Eastside Salon Rouge Makeover: Autreen

Autreen Rahbari ('10)/ Eastside Radio Manager and Autreen Rahbari ('10)/ Eastside Radio Manager

I didn’t know that a joke could become so damn real.

What started out as a laugh and a nudge with the rest of the Eastside board snowballed into me sheepishly scraping into Salon Rouge for a “hair treatment”. What had I done?

Don’t get me wrong, I have no problem with salons or their customers, and I acknowledge the fact that their staff probably has better backgrounds for working with hair than, say, a barber. I’m just not comfortable there.

Maybe it’s the atmosphere. In a small, unnamed, Philadelphia barber shop, there are barbers and customers engrossed in unrestrained and, quite frankly, ridiculous debates about music, culture, women and politics. Even if I don’t partake in the heated debates or racy exchanges, I still can sit back and quietly listen to all of the dirt, comedy, contests and philosophy that whirls around me. Believe me when I say Nietzsche and Kafka don’t know what they’re missing.

In a salon, it’s much different. The conversations usually revolve around the staff or their regular customers and it’s never as interesting as barber shop discussion. I occasionally get asked about school, college applications, my family and all of the other forced, brisk topics that you would hear around your generic office complex. It may not seem that significant and I may have seemed indifferent on the outside, but the soccer mom banters, gossip and coffee talk were melting my insides.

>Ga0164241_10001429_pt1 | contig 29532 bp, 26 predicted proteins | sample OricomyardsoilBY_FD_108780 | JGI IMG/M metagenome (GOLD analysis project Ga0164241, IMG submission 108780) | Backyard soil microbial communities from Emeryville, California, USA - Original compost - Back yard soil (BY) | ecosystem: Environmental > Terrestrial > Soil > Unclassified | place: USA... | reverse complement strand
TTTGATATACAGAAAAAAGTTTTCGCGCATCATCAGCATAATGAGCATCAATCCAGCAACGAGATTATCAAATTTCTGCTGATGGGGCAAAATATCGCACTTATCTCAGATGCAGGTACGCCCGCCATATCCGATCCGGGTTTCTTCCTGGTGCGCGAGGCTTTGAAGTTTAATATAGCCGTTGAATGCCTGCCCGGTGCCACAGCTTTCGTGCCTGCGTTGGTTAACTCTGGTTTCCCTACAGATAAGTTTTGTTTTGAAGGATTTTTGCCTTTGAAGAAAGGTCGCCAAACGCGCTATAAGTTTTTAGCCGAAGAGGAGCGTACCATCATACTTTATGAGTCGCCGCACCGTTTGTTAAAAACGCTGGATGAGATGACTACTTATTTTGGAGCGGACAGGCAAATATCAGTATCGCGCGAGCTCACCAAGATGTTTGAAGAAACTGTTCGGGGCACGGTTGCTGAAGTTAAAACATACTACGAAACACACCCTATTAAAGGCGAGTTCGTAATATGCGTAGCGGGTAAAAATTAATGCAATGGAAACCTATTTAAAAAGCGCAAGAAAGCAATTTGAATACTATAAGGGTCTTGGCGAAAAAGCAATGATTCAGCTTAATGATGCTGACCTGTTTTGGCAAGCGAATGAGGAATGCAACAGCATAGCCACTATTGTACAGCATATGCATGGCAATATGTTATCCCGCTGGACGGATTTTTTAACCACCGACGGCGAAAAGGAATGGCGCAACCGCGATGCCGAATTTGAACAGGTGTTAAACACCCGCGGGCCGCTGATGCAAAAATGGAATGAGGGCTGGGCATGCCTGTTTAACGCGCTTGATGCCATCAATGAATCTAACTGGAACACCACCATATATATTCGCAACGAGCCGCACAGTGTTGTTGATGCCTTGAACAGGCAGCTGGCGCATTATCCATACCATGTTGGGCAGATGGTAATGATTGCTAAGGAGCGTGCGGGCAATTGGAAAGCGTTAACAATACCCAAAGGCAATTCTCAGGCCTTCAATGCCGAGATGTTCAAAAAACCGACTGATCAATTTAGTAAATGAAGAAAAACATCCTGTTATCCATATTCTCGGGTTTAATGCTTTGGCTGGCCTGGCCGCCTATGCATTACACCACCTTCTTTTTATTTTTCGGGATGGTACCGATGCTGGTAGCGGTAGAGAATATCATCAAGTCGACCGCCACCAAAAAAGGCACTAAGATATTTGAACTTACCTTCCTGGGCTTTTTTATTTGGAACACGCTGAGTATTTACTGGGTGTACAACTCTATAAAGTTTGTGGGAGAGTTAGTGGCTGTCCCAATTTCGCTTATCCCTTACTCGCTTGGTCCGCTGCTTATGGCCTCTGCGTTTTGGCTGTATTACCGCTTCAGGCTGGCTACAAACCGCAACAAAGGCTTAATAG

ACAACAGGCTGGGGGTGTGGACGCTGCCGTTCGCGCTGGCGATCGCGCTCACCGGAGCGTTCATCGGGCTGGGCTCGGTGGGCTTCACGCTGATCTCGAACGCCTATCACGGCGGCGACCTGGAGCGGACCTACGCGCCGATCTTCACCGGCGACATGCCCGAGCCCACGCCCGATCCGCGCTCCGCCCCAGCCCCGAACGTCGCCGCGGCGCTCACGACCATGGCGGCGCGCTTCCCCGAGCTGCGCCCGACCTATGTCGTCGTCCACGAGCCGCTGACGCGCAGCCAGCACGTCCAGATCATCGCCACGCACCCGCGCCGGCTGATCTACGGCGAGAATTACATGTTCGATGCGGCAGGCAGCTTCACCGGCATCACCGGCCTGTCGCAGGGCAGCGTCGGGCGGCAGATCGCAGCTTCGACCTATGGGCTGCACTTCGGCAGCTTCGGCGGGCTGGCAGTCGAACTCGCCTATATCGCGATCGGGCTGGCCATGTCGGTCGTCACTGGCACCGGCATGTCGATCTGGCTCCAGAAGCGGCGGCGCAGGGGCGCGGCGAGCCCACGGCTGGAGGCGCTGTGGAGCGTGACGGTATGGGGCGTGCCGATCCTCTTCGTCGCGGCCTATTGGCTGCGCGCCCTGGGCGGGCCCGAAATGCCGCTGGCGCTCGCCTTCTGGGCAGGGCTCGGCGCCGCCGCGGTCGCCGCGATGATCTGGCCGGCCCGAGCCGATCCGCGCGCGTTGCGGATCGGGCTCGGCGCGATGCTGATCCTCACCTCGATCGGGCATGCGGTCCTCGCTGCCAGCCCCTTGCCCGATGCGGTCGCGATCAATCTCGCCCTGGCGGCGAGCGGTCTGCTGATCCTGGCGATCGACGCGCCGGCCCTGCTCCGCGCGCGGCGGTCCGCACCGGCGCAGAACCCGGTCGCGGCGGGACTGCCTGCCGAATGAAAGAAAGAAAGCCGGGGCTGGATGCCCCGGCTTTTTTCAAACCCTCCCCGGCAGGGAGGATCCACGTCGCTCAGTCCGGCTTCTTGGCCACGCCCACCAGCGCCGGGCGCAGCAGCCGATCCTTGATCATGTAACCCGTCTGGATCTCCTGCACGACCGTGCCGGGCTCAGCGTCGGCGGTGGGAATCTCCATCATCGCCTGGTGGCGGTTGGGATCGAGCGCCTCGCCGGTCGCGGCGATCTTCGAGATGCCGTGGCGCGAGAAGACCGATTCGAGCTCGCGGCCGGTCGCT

Salons, in general, seem like plastic warehouses lined with the rosiest pampered robots you could ever imagine. For some it’s an efficient paradise, but it’s not quite my cup of tea.

Despite the plastic exterior, there is no doubt that the salon staff did a great job with their assigned tasks. I remember the colorist, in particular, who was very helpful in guiding me to which color I should dye my hair.

It was “suggested” by certain persons in Eastside that I should color my hair, which I would have had no problem doing if I had a clue about hair or color. I don’t know what color looks good with my complexion—certainly not blonde. Purple and green don’t seem like good choices either. Maybe a dark brown? Oh right, my hair is already dark brown.

Amidst my quiet, nervous frenzy, the colorist, whose name unfortunately escapes me, suggested that I dye the tips of my hair red. Why not? She is the professional, after all, and I don’t have any idea about pigment alteration, so let’s do it.

As I stepped through East’s main entrance the very next day, I was greeted with rushes of “Oh my God, it’s red!” and “That looks great, Autreen!” and, of course, “You should keep it like that!”. Should I? Should I really? That’s something that I’d have to think on for some time—but man, oh man, people were pointing and laughing and shaking my hand like I had just carried the Phillies to a second consecutive World Series.

I don’t think that my new hair changed the way anybody though about me, personally, but it inspire a fresh new wave of attention, which is always a good thing. So with that in mind, I can confidently say Thank You Salon Rouge and kudos for your great work!

My mother seems excited to try Salon Rouge out; however, I will, unfortunately, be returning to my noisy, corner barber shop because, despite getting the better treatment at the salon, my heart can never replace the eccentric and bona fide environment of the noisy and fiery philosopher’s temple.